How do you cut a cake into eight slices with three cuts?” This seemingly impossible question was posed by Dr Günter Pfeiffer at the Switzerland – Slovakia Growing Through Innovations symposium, a forum about the value of innovation in society’s development.
As trivial as Dr Pfeiffer’s mathematical problem sounds, he uses it in his innovative management classes to teach his students to think outside the box. “The obvious is not the solution,” he said.
Moreover, the exercise teaches his students the importance of co-creation—a good idea gets even better when you discuss and improve it with others. This approach to idea generation is already popularised in Silicon Valley firms.
Singaporeans are often regarded as system thinkers instead of creative thinkers. But according to Dr Pfeiffer and the vast majority of researchers, innovation can be fostered and cultivated.
To be an innovator, there must a willingness and boldness to venture into the unknown.
If that is the case, how can we learn to innovate and see beyond the obvious? And what are the barriers we have to overcome to make that change?
Let’s Start From the Very Beginning
Evidence shows that innovation and creativity can be learned and enhanced—and should instrumentally begin in the early years of life.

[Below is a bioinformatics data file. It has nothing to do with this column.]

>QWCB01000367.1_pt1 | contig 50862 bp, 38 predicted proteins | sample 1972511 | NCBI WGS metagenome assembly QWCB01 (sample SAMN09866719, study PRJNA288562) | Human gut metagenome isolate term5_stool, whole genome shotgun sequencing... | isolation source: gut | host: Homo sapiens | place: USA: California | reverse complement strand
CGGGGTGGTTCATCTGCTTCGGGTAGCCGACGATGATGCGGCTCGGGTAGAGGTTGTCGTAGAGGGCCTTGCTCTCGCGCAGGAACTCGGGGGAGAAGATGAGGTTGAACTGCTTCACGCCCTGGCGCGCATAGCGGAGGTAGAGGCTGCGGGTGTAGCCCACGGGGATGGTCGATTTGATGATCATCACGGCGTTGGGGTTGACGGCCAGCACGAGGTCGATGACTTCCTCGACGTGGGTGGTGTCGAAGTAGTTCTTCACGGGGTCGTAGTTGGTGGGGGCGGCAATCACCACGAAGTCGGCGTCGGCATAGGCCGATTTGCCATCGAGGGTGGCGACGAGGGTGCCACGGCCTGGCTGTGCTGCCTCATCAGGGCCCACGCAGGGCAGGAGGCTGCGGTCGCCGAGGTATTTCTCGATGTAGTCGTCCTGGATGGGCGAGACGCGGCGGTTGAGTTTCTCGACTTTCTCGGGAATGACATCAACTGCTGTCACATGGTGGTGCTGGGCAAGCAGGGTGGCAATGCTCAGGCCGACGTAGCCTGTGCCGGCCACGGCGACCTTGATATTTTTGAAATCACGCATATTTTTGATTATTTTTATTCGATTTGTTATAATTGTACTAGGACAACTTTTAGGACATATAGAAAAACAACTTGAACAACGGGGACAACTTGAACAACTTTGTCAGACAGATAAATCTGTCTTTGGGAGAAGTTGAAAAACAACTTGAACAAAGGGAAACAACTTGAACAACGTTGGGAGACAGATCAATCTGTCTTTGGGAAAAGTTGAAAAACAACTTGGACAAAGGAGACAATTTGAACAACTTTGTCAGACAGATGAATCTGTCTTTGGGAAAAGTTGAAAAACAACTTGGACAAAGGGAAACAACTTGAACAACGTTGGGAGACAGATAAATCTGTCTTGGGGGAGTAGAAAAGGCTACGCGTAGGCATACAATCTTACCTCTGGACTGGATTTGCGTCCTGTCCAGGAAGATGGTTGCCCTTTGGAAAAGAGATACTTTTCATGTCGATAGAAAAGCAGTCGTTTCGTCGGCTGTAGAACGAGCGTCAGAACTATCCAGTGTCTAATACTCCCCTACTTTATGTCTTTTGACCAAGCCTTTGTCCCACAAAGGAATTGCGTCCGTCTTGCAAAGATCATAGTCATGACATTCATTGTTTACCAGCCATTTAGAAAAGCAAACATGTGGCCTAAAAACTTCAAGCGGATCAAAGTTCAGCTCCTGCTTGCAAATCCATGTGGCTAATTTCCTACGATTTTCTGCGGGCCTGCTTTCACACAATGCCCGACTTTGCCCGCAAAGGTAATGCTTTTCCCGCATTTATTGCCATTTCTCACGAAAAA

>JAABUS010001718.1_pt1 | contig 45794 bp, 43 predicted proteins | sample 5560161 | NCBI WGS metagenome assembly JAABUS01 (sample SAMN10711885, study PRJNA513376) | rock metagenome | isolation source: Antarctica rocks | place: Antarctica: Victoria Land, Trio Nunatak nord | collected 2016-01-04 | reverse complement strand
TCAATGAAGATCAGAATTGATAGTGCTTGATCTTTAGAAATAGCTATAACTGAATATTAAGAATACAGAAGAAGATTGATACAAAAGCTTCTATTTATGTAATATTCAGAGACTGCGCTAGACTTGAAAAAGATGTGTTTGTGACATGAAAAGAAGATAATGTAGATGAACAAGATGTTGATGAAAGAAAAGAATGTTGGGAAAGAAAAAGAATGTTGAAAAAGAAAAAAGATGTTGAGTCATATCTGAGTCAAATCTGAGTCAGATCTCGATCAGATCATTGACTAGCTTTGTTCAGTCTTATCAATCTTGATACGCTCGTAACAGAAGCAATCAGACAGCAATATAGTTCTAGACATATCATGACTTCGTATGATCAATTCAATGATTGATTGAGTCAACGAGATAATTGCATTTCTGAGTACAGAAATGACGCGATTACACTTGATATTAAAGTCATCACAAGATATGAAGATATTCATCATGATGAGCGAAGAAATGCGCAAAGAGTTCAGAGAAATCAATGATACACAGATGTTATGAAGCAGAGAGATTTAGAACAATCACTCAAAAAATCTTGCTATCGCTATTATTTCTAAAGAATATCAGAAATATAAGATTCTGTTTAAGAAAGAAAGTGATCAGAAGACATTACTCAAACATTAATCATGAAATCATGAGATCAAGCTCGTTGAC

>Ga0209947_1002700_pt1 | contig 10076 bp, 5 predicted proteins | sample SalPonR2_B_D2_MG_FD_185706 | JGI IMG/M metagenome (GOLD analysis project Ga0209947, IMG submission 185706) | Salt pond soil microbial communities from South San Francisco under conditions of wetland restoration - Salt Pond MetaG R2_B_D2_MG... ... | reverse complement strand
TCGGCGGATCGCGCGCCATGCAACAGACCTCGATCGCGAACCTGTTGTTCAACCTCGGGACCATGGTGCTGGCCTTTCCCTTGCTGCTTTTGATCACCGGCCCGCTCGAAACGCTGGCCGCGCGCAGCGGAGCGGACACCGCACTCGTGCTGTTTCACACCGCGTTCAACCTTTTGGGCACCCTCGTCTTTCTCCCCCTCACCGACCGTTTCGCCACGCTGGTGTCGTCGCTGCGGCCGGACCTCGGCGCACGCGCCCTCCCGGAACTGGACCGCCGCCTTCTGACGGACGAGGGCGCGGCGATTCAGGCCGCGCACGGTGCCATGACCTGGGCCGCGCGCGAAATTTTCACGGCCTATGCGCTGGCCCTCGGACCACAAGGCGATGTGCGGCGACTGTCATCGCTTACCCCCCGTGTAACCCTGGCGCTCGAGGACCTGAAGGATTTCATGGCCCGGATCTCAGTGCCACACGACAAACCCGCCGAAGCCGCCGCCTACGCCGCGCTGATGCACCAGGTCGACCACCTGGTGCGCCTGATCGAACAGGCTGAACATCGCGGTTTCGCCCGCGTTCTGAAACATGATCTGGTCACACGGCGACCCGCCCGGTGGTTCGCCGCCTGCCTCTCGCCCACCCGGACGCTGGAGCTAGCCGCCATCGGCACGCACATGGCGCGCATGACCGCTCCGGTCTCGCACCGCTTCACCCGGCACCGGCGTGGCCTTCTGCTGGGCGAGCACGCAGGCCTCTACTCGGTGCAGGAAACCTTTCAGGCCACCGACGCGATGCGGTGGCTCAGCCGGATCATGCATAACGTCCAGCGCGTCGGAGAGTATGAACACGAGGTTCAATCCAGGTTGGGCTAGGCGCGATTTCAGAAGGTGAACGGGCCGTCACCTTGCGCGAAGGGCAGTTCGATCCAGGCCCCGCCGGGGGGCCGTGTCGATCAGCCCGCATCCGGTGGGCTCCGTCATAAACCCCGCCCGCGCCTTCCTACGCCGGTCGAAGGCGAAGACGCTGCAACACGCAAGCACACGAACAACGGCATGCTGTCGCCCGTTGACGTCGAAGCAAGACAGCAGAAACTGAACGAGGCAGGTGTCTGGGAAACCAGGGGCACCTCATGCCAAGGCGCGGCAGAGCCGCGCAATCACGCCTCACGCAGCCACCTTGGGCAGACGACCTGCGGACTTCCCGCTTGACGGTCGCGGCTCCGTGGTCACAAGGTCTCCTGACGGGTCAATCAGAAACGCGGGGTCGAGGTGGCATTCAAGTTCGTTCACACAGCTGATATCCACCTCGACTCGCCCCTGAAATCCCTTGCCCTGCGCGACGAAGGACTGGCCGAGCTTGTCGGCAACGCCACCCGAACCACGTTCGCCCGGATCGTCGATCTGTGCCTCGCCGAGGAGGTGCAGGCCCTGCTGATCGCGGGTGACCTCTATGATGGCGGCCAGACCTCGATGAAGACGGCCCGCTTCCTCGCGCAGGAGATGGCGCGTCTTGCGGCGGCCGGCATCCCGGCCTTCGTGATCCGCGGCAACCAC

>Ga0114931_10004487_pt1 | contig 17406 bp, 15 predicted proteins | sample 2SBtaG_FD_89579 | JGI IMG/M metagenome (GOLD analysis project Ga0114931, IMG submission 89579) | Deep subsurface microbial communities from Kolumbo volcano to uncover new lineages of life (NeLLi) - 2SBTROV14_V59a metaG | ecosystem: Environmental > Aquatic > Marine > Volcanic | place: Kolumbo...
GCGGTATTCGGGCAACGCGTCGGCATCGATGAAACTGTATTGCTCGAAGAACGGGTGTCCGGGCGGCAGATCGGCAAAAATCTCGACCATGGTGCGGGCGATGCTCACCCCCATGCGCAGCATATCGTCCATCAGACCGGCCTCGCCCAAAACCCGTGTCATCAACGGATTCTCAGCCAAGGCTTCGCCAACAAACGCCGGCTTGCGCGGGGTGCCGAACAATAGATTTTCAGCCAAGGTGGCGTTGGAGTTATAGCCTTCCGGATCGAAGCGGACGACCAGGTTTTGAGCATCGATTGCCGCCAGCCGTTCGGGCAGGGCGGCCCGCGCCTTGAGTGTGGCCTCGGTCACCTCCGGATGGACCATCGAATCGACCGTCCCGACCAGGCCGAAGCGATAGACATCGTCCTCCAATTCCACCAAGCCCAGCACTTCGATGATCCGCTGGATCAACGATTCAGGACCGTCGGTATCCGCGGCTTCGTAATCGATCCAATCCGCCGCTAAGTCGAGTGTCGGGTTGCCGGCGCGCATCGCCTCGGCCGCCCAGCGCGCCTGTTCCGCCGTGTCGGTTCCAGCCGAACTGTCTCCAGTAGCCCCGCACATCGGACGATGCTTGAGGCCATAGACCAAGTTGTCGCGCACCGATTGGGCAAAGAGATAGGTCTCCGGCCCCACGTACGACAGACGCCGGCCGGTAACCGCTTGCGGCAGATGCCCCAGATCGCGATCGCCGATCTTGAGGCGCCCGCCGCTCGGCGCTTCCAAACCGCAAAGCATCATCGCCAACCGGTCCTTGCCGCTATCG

According to research at New York University, students were more likely to innovate when they were taught problem-solving and argument development, and given the space for networking.
The study also found that straight-A students might not be the best innovators. In fact, students with lower scores reported higher innovation intentions.
And that may very well be the case in Singapore. According to experts at a 2015 education conference by the International Association for Scholastic Excellence, our education system has trained many top scorers, but it may have discouraged innovation. The excessive focus on marks and grades leaves little room for developing creativity.
Affirming the need for change is DPM Tharman Shanmugaratnam. He said Singaporeans need to move away from an obsession with children’s grades. “We’ve got to have enough space for diverse experiences, for their minds to wander, and we’ve to provide that space as kids grow up,” he added.
Mohamed Aidil Bin Ali, the founder of ZYD Math and Science Academy, agreed. “In order to produce more innovators, our education system has to be tweaked such that our students are more inquisitive.”
Are We Teaching Our Students to Fear Failure?
As we place more emphasis on grades and achievements, we also indirectly cultivate a fear of failure from a young age.
We joke that Singaporeans are known to be ‘kiasu’ (Hokkien for being fearful of losing out) or ‘kiasi’ (fearful of dying).
But our culture of fearing failure—and our unwillingness to take risks—pose real obstacles to innovation.
Dr. Michael Teng, CEO of the Singapore Innovation & Productivity Institute (SiPi) said at the 2015 Frost & Sullivan Growth, Innovation, and Leadership conference that the fear of failure could prove crippling to the local startup ecosystem, as students in Singapore are taught not to fail.
Yet this mindset sits in stark contrast to that in the United States, where failing is considered part of the learning process. In fact, entrepreneurs from Silicon Valley are never afraid to brag about their failure stories.